At least 41 million children across the globe who are under the age of 5 are obese or overweight, according to the World Health Organization (WHO), an increase of 10 million over the past quarter century.
The public health arm of the United Nations released the latest figures on Monday in a report meant to help governments reverse the rising trend of obesity in children. The number of overweight or obese children in developing countries has more than doubled from 7.5 million to 15.5 million since 1990, the WHO said. Nearly half of all obese children lived in Asia in 2014, according to the organization.
“Overweight and obesity impact on a child’s quality of life, as they face a wide range of barriers, including physical, psychological and health consequences,” Commission on Ending Childhood Obesity co-chair Sania Nishtar said in a statement. “We know that obesity can impact on educational attainment too and this, combined with the likelihood that they will remain obese into adulthood, poses major health and economic consequences for them, their families and society as a whole.”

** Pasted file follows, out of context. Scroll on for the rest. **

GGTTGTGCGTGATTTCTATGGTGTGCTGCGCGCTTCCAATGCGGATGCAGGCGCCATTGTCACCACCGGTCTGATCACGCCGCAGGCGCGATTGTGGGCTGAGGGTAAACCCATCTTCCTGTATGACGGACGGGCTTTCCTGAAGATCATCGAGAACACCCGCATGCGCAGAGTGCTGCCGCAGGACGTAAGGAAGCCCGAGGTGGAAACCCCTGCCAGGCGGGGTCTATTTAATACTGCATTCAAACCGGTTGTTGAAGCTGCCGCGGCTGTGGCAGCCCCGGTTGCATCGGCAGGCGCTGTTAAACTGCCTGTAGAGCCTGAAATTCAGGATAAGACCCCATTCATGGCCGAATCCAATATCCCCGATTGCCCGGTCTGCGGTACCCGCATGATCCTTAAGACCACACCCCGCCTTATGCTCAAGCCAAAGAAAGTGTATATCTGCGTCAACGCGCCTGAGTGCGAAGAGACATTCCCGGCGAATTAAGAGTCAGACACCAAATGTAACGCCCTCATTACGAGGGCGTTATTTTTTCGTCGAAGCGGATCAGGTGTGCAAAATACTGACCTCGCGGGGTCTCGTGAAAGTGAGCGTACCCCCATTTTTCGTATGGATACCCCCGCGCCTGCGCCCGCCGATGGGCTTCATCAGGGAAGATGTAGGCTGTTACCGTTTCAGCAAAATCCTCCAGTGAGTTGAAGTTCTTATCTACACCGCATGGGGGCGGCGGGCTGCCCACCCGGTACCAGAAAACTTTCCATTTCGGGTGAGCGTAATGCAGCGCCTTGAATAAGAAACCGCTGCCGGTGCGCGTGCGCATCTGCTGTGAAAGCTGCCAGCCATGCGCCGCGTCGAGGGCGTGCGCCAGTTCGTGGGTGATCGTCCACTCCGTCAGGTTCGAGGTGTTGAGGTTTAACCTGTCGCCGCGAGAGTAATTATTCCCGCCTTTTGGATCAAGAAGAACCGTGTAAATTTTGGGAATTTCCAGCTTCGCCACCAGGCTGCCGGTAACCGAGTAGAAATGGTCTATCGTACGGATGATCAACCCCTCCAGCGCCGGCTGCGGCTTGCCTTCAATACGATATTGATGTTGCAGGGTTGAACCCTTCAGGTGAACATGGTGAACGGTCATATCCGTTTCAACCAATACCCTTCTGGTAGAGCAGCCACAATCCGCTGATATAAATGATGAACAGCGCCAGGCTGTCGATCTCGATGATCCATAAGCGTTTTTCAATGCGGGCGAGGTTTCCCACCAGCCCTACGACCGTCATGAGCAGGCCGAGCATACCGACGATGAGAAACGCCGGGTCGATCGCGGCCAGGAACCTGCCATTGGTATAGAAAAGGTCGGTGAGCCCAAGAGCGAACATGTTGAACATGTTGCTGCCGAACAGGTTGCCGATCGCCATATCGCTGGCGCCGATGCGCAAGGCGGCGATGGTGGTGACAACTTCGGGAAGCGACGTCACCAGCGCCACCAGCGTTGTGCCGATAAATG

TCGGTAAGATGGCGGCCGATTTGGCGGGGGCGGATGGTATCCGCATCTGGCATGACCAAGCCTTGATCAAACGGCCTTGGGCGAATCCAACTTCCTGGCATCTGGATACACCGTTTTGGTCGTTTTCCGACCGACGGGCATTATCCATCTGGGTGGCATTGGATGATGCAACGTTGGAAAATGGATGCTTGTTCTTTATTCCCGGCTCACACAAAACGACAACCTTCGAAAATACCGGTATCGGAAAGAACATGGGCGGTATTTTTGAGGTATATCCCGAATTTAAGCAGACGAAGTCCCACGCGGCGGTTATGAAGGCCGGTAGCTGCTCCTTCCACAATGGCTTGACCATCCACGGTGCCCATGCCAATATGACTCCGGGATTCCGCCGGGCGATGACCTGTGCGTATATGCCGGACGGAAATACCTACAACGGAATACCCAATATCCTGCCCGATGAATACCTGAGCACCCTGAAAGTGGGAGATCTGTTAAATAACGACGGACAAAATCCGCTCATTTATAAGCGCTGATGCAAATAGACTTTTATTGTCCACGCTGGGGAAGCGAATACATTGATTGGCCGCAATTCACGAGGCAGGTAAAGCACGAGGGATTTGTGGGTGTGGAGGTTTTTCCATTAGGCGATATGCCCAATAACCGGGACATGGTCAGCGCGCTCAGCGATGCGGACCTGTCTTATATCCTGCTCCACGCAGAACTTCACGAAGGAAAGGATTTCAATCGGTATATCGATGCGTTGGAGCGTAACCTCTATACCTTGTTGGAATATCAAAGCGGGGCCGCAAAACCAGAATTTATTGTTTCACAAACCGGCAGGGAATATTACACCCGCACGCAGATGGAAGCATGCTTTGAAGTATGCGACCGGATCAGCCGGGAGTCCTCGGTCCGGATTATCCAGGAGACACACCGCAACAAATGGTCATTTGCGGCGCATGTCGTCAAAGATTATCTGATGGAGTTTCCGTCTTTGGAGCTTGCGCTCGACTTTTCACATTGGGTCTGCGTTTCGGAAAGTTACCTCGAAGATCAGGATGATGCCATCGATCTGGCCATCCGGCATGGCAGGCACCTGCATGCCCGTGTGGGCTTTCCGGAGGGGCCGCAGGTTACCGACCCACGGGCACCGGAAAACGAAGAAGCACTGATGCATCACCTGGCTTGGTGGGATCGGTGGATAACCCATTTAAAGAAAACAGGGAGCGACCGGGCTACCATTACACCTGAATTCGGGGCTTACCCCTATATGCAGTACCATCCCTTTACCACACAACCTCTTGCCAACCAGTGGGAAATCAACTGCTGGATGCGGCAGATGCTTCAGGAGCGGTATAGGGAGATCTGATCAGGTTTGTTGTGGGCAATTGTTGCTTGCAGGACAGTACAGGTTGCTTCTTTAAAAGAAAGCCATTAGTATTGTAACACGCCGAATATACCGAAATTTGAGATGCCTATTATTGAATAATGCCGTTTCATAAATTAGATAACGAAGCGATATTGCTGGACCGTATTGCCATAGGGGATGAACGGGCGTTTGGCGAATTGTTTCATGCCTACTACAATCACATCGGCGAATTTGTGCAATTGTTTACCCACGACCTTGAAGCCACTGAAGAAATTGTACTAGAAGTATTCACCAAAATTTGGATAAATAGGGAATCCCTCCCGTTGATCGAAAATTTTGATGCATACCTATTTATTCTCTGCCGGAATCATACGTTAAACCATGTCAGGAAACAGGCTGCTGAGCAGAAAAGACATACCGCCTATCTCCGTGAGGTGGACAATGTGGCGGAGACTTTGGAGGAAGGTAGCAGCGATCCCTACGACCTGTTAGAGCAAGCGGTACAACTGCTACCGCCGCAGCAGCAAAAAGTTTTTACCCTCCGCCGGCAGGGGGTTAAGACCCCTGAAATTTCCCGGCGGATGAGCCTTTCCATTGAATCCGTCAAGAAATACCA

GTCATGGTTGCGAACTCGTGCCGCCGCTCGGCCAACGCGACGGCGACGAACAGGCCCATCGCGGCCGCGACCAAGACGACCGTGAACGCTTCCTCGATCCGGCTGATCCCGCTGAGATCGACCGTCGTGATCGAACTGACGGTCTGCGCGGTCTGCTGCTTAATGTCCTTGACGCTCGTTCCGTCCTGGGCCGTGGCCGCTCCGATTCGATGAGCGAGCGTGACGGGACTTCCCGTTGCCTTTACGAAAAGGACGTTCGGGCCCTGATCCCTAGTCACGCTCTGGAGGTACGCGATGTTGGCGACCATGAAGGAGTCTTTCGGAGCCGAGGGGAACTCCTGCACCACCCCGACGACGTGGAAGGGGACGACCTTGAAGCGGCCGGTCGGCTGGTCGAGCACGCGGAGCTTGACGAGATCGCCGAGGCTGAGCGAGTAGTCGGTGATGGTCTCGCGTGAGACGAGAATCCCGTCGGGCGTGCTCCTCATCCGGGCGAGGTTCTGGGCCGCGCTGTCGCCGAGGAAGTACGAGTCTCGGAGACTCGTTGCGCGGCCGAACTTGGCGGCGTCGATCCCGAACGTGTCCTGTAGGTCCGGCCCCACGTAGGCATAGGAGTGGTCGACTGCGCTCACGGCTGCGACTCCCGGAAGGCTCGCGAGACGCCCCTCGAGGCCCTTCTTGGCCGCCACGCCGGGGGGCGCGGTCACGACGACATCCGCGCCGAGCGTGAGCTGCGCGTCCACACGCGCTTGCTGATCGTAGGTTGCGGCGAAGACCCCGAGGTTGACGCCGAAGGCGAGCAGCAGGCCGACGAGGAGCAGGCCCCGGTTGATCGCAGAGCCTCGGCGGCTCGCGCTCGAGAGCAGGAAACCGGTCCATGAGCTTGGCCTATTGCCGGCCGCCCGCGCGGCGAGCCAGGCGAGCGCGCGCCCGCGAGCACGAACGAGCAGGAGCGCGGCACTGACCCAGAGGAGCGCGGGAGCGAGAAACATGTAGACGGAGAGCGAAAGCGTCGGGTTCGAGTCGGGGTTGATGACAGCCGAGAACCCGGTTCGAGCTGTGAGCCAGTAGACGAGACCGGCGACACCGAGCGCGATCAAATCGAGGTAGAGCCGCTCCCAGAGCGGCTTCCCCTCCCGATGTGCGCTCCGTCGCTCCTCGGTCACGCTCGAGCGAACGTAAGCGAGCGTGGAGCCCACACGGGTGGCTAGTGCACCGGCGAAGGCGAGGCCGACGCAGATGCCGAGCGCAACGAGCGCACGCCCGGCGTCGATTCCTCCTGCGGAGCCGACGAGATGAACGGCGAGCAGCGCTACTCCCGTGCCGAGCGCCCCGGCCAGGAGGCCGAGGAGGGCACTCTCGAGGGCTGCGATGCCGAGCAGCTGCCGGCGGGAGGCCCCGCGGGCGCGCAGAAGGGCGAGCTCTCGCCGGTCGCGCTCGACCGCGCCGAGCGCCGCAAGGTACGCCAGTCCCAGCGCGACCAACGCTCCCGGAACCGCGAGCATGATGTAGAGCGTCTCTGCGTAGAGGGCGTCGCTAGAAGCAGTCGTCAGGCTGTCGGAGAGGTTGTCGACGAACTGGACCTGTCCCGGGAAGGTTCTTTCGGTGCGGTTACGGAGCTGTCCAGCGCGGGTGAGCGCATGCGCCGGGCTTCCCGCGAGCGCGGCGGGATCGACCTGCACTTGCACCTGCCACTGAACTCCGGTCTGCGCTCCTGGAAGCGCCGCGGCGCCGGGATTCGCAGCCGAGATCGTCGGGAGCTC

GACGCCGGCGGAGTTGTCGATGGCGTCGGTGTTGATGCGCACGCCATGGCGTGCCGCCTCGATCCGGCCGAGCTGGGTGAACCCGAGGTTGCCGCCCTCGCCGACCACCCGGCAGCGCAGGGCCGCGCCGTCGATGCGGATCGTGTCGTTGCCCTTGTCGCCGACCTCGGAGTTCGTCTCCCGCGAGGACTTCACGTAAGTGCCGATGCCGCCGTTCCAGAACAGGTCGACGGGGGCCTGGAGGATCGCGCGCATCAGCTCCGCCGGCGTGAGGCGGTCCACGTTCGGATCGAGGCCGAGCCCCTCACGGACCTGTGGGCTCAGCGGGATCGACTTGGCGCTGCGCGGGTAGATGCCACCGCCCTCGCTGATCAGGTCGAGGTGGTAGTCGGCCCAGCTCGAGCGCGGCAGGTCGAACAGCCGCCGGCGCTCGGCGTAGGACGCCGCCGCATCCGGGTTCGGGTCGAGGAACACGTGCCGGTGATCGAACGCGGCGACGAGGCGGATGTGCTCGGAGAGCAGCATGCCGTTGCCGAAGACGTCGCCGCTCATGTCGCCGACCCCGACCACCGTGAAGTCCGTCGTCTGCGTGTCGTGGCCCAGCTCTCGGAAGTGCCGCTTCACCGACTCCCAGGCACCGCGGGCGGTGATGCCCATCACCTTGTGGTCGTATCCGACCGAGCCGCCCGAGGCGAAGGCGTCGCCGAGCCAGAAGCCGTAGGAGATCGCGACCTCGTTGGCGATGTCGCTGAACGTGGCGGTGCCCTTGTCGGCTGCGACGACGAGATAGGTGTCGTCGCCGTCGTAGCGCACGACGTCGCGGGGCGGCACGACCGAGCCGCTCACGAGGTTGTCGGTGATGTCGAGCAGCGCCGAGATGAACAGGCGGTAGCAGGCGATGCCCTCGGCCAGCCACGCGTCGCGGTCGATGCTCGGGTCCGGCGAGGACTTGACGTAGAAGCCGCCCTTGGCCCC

- Succession Was a Race to the Bottom, And Everybody Won
- What Erdoğan’s Victory Means for Turkey—and the World
- Why You Can't Remember That Taylor Swift Concert All Too Well
- How Four Trans Teens Threw the Prom of Their Dreams
- Why Turkey’s Longtime Leader Is an Electoral Powerhouse
- The Ancient Roots of Psychotherapy
- Drought Crisis Spurs U.S.-Mexico Collaboration
- Florence Pugh Might Just Save the Movie Star From Extinction